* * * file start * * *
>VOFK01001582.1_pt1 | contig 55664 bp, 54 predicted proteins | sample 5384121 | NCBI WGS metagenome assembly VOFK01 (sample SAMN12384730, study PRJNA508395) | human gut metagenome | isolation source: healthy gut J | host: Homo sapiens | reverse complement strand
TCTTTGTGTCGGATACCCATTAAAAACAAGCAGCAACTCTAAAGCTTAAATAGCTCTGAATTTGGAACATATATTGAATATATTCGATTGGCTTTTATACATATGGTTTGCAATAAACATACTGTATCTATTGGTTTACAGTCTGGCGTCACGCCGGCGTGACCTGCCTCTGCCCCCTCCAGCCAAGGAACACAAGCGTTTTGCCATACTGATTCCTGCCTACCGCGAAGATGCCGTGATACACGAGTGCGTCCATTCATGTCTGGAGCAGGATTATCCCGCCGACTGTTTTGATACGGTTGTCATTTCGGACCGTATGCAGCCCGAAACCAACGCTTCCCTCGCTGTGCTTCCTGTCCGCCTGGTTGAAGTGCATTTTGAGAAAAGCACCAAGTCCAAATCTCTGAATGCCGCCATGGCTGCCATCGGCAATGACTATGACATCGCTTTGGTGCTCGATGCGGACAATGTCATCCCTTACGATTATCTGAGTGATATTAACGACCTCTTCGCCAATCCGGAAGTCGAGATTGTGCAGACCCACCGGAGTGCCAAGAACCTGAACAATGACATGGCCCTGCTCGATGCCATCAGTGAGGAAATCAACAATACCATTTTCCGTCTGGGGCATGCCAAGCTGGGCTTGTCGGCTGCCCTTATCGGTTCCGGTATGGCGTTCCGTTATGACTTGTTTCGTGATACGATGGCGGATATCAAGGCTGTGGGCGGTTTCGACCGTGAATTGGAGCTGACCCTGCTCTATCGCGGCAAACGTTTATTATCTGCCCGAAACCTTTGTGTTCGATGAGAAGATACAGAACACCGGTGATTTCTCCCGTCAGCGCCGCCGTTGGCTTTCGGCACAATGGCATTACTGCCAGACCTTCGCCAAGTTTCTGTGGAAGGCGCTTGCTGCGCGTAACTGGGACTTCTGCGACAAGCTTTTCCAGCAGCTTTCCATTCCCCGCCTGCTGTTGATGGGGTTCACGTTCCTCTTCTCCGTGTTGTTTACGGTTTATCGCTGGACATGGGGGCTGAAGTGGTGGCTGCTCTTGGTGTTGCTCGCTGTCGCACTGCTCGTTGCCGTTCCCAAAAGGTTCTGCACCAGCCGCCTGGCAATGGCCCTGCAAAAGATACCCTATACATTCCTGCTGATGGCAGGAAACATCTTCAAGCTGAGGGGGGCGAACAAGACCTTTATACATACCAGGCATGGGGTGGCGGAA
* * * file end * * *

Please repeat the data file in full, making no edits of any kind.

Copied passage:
>VOFK01001582.1_pt1 | contig 55664 bp, 54 predicted proteins | sample 5384121 | NCBI WGS metagenome assembly VOFK01 (sample SAMN12384730, study PRJNA508395) | human gut metagenome | isolation source: healthy gut J | host: Homo sapiens | reverse complement strand
TCTTTGTGTCGGATACCCATTAAAAACAAGCAGCAACTCTAAAGCTTAAATAGCTCTGAATTTGGAACATATATTGAATATATTCGATTGGCTTTTATACATATGGTTTGCAATAAACATACTGTATCTATTGGTTTACAGTCTGGCGTCACGCCGGCGTGACCTGCCTCTGCCCCCTCCAGCCAAGGAACACAAGCGTTTTGCCATACTGATTCCTGCCTACCGCGAAGATGCCGTGATACACGAGTGCGTCCATTCATGTCTGGAGCAGGATTATCCCGCCGACTGTTTTGATACGGTTGTCATTTCGGACCGTATGCAGCCCGAAACCAACGCTTCCCTCGCTGTGCTTCCTGTCCGCCTGGTTGAAGTGCATTTTGAGAAAAGCACCAAGTCCAAATCTCTGAATGCCGCCATGGCTGCCATCGGCAATGACTATGACATCGCTTTGGTGCTCGATGCGGACAATGTCATCCCTTACGATTATCTGAGTGATATTAACGACCTCTTCGCCAATCCGGAAGTCGAGATTGTGCAGACCCACCGGAGTGCCAAGAACCTGAACAATGACATGGCCCTGCTCGATGCCATCAGTGAGGAAATCAACAATACCATTTTCCGTCTGGGGCATGCCAAGCTGGGCTTGTCGGCTGCCCTTATCGGTTCCGGTATGGCGTTCCGTTATGACTTGTTTCGTGATACGATGGCGGATATCAAGGCTGTGGGCGGTTTCGACCGTGAATTGGAGCTGACCCTGCTCTATCGCGGCAAACGTTTATTATCTGCCCGAAACCTTTGTGTTCGATGAGAAGATACAGAACACCGGTGATTTCTCCCGTCAGCGCCGCCGTTGGCTTTCGGCACAATGGCATTACTGCCAGACCTTCGCCAAGTTTCTGTGGAAGGCGCTTGCTGCGCGTAACTGGGACTTCTGCGACAAGCTTTTCCAGCAGCTTTCCATTCCCCGCCTGCTGTTGATGGGGTTCACGTTCCTCTTCTCCGTGTTGTTTACGGTTTATCGCTGGACATGGGGGCTGAAGTGGTGGCTGCTCTTGGTGTTGCTCGCTGTCGCACTGCTCGTTGCCGTTCCCAAAAGGTTCTGCACCAGCCGCCTGGCAATGGCCCTGCAAAAGATACCCTATACATTCCTGCTGATGGCAGGAAACATCTTCAAGCTGAGGGGGGCGAACAAGACCTTTATACATACCAGGCATGGGGTGGCGGAA